It still doesn’t have the familiar ring, but WNBC is marking one year for anchor team Chuck Scarborough and Shiba Russell at 11 p.m. It’s also a year since Channel 4 parted ways with the extremely popular Sue Simmons.
Not surprisingly, even the legendary anchorman found “The Chuck and Shiba Show” slow at the outset. Multiple requests to interview Scarborough and Russell for this article were denied by Channel 4.
“They’re better now than they certainly were a year ago when they started,” an insider says. “It’s been hard for Shiba. It’s been an adjustment for her too.”
That adjustment, the insider says, involves her switch from daytime to late hours, with a young daughter.
“She’s hanging in there, I think.”
Russell may have struggled in the high-profile role, but she was clearly on the fast track to succeed Simmons from day-one at 30 Rock in 2011. Also clear, Chuck and Shiba are not a long term answer for WNBC. Scarborough is 69, Russell is 37.
The numbers have been steadily below average at 11 p.m., consistently losing to WABC, and battling WCBS for second. Earlier this year, the late newscast got a kick in the teeth when NBC registered its first-ever fifth place showing in prime time.
“Sometimes you come in to work the next day after what you’ve done with your show, and it still doesn’t make a difference,” the insider states. “To have to go through that day in and day out is hard.”
But the insider is encouraged that WNBC is trying its best to make a dent in the ratings. For example, Channel 4 is one of the stations that will cover the debates for city races this fall with David Ushery and Melissa Russo on the panel. Perhaps it shows an expanded talent pool, but still an odd move, not having any lead anchor representation.
The insider opines, “You have to question what is going on in the station’s thinking. I just found that very bizarre.”
The tandem officially started June 18 of last year, but it wasn’t until a month later with the Summer Olympics lead-in that the duo got into high gear working together on a nightly basis.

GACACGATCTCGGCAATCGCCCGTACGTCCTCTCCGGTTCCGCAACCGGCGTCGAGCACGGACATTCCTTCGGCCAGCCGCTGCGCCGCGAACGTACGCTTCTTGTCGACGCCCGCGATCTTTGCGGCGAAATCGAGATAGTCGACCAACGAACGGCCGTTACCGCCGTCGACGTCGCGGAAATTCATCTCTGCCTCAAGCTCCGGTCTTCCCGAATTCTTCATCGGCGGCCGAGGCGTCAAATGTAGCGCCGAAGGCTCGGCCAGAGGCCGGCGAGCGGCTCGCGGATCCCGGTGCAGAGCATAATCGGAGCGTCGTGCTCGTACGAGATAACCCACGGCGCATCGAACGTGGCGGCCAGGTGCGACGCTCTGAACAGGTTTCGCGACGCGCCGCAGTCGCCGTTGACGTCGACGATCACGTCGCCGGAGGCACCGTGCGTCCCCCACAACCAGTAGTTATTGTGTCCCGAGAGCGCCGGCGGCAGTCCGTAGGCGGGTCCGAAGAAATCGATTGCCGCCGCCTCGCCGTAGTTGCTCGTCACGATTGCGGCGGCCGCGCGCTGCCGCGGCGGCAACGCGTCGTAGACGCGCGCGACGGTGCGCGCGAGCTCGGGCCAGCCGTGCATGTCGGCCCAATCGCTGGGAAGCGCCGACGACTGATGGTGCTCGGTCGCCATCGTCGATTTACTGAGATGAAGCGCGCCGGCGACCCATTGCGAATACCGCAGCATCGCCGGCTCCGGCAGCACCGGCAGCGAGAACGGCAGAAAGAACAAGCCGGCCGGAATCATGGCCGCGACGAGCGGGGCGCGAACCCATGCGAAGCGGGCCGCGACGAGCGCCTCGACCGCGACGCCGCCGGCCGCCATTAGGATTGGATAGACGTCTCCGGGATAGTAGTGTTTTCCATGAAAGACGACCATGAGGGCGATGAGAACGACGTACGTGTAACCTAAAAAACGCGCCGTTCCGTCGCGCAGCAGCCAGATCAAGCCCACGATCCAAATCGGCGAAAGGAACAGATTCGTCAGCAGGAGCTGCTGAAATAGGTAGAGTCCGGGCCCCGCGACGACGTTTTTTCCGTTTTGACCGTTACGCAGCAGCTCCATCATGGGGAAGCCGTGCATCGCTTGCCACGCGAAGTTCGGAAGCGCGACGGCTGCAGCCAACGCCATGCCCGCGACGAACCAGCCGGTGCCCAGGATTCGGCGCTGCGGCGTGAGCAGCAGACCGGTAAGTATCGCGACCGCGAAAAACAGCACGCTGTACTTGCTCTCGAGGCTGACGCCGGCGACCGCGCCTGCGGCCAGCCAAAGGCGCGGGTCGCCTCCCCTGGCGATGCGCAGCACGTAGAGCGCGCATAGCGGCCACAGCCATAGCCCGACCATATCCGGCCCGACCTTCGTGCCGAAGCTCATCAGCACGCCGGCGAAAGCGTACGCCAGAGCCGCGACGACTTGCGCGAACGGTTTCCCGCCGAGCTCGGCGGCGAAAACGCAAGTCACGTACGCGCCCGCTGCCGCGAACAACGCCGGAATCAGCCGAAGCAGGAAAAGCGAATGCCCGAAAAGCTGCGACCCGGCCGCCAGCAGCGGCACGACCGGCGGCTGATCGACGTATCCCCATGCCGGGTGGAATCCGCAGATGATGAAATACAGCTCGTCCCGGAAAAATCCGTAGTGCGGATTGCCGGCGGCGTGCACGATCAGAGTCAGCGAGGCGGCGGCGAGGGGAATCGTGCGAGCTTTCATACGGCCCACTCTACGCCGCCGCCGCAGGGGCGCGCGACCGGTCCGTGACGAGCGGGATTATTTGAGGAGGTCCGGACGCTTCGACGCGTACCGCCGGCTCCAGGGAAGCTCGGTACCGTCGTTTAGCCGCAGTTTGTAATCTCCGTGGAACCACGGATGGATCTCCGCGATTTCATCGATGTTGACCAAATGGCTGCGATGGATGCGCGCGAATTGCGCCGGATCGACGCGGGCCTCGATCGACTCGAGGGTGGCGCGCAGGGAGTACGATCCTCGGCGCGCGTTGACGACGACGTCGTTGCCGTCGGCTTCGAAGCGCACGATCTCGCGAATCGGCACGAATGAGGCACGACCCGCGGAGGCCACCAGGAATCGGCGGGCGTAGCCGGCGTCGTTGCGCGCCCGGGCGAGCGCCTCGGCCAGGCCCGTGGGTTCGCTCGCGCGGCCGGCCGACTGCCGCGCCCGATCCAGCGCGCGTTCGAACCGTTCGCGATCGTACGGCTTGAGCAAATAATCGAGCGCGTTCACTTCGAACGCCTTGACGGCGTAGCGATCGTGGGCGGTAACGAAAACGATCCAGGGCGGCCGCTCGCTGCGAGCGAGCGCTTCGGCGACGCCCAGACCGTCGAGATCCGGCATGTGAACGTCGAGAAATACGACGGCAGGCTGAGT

Even though, Russell was previously Simmons’ unofficial back-up, the scrutiny of the permanent role gave them a chance to iron out the kinks and find chemistry. However, the low viewership should not be an excuse for making Chuck and Shiba into a well-oiled machine, the insider contends.
“It’s almost like there’s no incentive, sometimes.”
The insider says perhaps they just ignore the numbers by fighting through each broadcast.
Separately, the insider believes WNBC is lacking in terms of reporter depth compared to the other stations. Those are all factors that could expedite Scarborough’s exit on his own terms. Simmons intimated in February to this reporter that he has a clause in his contract allowing him to walk away.
The insider concurs, “Who knows how much longer Chuck is going to be there?”
However, if Scarborough is upset about losing his iconic partner, you’d never know it.
“He’s a good soldier. He never complains,” the insider claims. “He doesn’t do anything more or anything less.”
Scarborough did more last December when he made a rare appearance outside of the studio to cover the tragic Newtown, Connecticut school shooting.
Arguably, Scarborough’s best asset could also be his worst liability. He is steady—in some ways the definition of an anchor— but he’s not flashy. Scarborough, who is approaching 40 years at WNBC in March, is a throwback broadcaster.
“[For] some anchors, it’s about them. I don’t think Chuck is that way,” the insider adds. “He’s very old school.”
He remains completely engaged in all aspects of the newscasts, the insider says, such as talking to writers about finding ways to freshen up their copy.
But as the station struggles to find viewers, many internally take the sacrilegious tack of blaming Scarborough.
“There are people who don’t like him there…Maybe he’s too old, maybe he’s too stiff, and maybe he’s not hip enough,” the insider says. “Chuck is just as plain as they come.”
Of course, Simmons famously brought out the personality in her partner for years.
Only Russell regularly shares the anchor desk with Scarborough, and that’s at 11 p.m., as he does the 6 p.m. solo.
Scarborough did use his clout with management to keep the team intact and by trying to win her an extension beyond June 2012.
“They were too angry at [Simmons],” the insider recalls.
Initially, it is believed that Simmons would stay with Channel 4, but her March 2012 interview in the New York Post likely sealed her fate.
As for Russell, her work ethic isn’t questioned, but her amount of work is.
“I don’t understand. None of us can understand why she’s off as much as she’s off.”
But the person says there is no animosity toward her.
When she is on, the insider ponders if Russell a known market commodity, a task that is not easy to accomplish.
Her New York experience prior to Channel 4 is limited to Cablevision properties News 12 The Bronx and the now defunct Neighborhood News 12.
The former Boston anchor began at WNBC as a weekend anchor with Ushery. Her credibility with Channel 4 viewers was forged in 2011, the Sunday night when Osama bin Laden was captured.
Overall, the numbers have not changed much since the Chuck and Sue days. That leads to another potential problem for Comcast in this cost cutting world of 2013.
“Chuck makes a lot of money,” the insider says. “How do you keep paying him the kind of money they’re paying him and the ratings are not there? You’ve got to wonder.”